PositiveThe Observer (UK)Methodical ... As Figes makes clear, anyone with the most elementary grasp of the shape of Europe, from Berlin to the Urals, would know that borders are determined by raw power, not some mystical racial bond ... This historical primer has only traces of the original thinking that Figes’s other important works on Russia have displayed, but it does effectively lay out with important clarity the \'structural continuities\' of power ... Reading The Story of Russia you would be betting against history to suggest that Putin and his present boyars are not reflecting something deep in the Russian story.
MixedThe Observer (UK)... this new biography should be compulsory reading ... Refreshingly, Short, in this meticulous biography of a man portrayed elsewhere as a 21st-century monster, refuses to moralise, opting instead to lay out how Putin’s recent actions can be seen as the consequence of the 30 years since the collapse of the Soviet Union. The former BBC correspondent is at his best when pushing us to see the world from a Russian perspective ... Short relentlessly traces the journey Putin has taken in rejecting that \'peace\', the Pax Americana, the unipolar world in which, according to Russia expert Strobe Talbott, then US deputy secretary of state, \'the US was acting as though it had the right to impose its view on the world\' ... Short is too astute to indulge in easy post-event speculation about different outcomes. Instead, he charts the inexorable march away from the genuine more liberal aspirations of Putin’s early days to the harsh autocratic isolated tsar of recent years ... There is a blank evenness to Short’s prose, a steady accumulation of information built through intelligence and concentration on detail with emotions coiled tight, which makes this book a perfect mirror to its subject. He calls Putin a liar, regularly, but again and again he pulls back from laying direct responsibility on him for some of the more egregious acts. \'Hard to judge\' or \'Nothing concrete suggests\' and other such qualifiers litter his accounts of critical moments. Sometimes, they usefully temper the more extreme personal charges against Putin. Overall, however, they let him escape true responsibility, not for individual crimes, but for failing to transform Russia, instead reaching back to an arthritic mythical past, not forward to a different future ... The result is a step-by-step journey, whose penultimate chapter is a little surprisingly called \'The Endgame\', hobbled by being published as the climax approaches, not after the event. Short, let alone history, has not had time to judge the success or failure of the latest horrifying act in Putin’s astonishing drive to make Russia great again.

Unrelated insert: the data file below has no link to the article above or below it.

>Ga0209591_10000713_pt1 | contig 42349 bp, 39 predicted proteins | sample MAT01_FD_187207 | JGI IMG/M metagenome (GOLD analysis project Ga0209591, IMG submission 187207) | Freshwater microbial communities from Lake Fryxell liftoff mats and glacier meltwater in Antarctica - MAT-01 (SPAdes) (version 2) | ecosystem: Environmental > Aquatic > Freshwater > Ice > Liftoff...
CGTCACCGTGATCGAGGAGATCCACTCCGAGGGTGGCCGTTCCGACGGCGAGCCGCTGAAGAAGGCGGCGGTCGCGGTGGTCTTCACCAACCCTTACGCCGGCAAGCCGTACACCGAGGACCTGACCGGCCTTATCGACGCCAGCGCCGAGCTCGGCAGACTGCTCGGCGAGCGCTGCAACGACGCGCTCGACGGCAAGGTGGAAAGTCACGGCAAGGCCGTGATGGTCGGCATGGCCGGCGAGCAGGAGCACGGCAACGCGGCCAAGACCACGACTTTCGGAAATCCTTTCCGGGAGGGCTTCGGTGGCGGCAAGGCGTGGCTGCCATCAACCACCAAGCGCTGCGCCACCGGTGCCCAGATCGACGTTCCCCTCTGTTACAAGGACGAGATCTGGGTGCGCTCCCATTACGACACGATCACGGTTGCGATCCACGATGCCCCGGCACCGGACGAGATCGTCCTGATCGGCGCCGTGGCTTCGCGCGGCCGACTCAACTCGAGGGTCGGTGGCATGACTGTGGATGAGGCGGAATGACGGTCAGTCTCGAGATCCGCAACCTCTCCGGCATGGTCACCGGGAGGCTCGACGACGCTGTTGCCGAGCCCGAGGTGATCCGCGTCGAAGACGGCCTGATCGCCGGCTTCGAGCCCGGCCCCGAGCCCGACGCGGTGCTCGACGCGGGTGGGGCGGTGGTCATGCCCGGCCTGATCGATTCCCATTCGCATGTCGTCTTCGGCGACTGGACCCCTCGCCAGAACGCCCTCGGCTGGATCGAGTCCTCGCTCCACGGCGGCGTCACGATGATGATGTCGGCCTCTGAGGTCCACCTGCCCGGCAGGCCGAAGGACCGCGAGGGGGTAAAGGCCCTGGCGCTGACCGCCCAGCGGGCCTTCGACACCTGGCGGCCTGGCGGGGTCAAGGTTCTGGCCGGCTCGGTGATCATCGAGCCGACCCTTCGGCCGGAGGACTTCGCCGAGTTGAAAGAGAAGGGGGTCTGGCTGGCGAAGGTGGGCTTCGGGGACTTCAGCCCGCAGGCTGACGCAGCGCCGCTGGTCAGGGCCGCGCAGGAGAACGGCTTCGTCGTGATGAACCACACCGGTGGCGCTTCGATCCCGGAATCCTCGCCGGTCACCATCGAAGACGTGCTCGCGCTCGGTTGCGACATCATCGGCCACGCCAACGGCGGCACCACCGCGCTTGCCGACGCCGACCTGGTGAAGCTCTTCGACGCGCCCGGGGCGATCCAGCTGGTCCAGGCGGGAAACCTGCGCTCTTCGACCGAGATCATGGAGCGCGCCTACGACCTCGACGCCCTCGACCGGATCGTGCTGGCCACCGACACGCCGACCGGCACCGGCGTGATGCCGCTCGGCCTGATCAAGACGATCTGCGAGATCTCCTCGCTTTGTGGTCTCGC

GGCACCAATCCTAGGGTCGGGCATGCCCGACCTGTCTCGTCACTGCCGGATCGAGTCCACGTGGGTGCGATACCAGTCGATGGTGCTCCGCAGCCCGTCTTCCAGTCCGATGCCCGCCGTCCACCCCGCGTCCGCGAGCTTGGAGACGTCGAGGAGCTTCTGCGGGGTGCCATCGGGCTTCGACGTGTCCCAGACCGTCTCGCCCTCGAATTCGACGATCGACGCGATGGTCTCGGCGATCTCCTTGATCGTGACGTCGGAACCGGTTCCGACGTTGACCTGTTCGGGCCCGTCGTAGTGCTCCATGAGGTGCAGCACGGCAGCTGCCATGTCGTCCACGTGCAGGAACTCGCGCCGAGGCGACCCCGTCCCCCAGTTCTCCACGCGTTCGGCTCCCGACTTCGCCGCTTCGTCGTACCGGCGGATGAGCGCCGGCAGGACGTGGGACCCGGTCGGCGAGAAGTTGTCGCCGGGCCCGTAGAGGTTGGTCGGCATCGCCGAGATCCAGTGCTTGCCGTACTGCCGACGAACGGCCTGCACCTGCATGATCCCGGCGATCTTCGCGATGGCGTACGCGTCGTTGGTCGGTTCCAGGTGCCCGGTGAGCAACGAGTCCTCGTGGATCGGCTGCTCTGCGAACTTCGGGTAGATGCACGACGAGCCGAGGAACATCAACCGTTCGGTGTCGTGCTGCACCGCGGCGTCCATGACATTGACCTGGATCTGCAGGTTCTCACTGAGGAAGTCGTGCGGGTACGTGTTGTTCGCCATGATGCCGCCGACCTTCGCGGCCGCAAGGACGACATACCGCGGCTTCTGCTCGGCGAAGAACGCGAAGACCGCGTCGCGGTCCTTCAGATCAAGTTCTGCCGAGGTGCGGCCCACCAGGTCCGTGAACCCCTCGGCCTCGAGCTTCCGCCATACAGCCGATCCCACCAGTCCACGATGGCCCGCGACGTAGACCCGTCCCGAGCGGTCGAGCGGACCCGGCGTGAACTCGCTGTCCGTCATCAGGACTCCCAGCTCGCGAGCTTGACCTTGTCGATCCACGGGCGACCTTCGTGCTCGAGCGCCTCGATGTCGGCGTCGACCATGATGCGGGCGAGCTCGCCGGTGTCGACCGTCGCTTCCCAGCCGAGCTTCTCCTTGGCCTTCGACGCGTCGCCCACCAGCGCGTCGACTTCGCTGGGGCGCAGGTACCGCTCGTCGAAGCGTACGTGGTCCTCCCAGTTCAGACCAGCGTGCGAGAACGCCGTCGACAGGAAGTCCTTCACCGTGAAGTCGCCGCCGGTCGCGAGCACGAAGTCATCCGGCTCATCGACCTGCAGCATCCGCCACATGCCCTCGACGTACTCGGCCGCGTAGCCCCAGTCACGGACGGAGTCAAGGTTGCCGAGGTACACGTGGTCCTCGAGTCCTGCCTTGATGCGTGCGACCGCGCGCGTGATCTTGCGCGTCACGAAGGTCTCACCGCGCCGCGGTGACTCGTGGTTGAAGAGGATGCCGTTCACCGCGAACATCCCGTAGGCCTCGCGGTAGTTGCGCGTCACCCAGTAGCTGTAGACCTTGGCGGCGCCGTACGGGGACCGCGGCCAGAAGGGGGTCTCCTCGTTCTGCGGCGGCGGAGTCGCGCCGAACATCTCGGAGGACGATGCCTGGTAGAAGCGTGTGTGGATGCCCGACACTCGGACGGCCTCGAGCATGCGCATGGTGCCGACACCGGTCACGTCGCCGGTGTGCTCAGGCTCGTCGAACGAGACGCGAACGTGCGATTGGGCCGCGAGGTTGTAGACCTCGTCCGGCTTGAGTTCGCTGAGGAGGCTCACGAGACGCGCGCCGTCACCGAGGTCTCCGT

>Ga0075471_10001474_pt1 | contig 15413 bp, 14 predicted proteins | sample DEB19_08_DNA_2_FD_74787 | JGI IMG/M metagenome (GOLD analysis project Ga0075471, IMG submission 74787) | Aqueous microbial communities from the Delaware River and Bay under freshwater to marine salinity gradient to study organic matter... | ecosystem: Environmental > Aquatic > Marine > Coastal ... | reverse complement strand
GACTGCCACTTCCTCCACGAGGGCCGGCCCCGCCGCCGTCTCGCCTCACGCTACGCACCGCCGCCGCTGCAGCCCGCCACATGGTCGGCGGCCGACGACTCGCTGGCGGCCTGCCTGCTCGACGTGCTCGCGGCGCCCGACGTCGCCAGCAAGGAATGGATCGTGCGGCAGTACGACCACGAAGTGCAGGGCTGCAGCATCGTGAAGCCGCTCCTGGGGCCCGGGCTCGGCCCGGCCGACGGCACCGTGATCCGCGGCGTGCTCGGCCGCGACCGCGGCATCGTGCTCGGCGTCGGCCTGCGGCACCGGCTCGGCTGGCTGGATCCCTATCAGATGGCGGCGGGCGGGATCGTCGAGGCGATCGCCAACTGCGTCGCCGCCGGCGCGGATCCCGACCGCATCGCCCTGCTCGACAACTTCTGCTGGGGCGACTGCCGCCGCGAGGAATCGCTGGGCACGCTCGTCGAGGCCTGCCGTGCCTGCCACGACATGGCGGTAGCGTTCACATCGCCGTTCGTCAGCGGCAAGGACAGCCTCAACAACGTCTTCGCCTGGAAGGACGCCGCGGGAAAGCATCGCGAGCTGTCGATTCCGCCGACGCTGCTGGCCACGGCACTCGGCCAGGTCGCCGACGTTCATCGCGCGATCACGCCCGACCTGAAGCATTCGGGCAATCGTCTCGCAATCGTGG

Anabel Hernandez, Trans. by John Washington
MixedThe GuardianWhat emerges is a terrifying picture of how all levels of government have worked to stand up a series of lies as their \'historical truth.\' She provides visceral descriptions of torture to confirm a story that is reminiscent of the dirty war in the Argentinian and Chilean dictatorships of the 70s ... The government \'truth\' is held together by the almost tangible fear that any witnesses feel after decades of violence ... But faced with Hernández’s minute analysis, the discrepancies between their forced accounts, the contradictions of lies, are laid out in pummelling detail ... Unhappily, this meticulously detailed approach may render parts of the book impenetrable to the average reader. Few will have the will to track which bus was which, or remember which acronym stands for which federal body ... Hernández’s achievement is to turn this fate of 43 disappeared students into the continuing story of a state out of control. Mexico is still a democracy, and the president-elect is genuinely offering a radical new agenda in dealing with the cartels.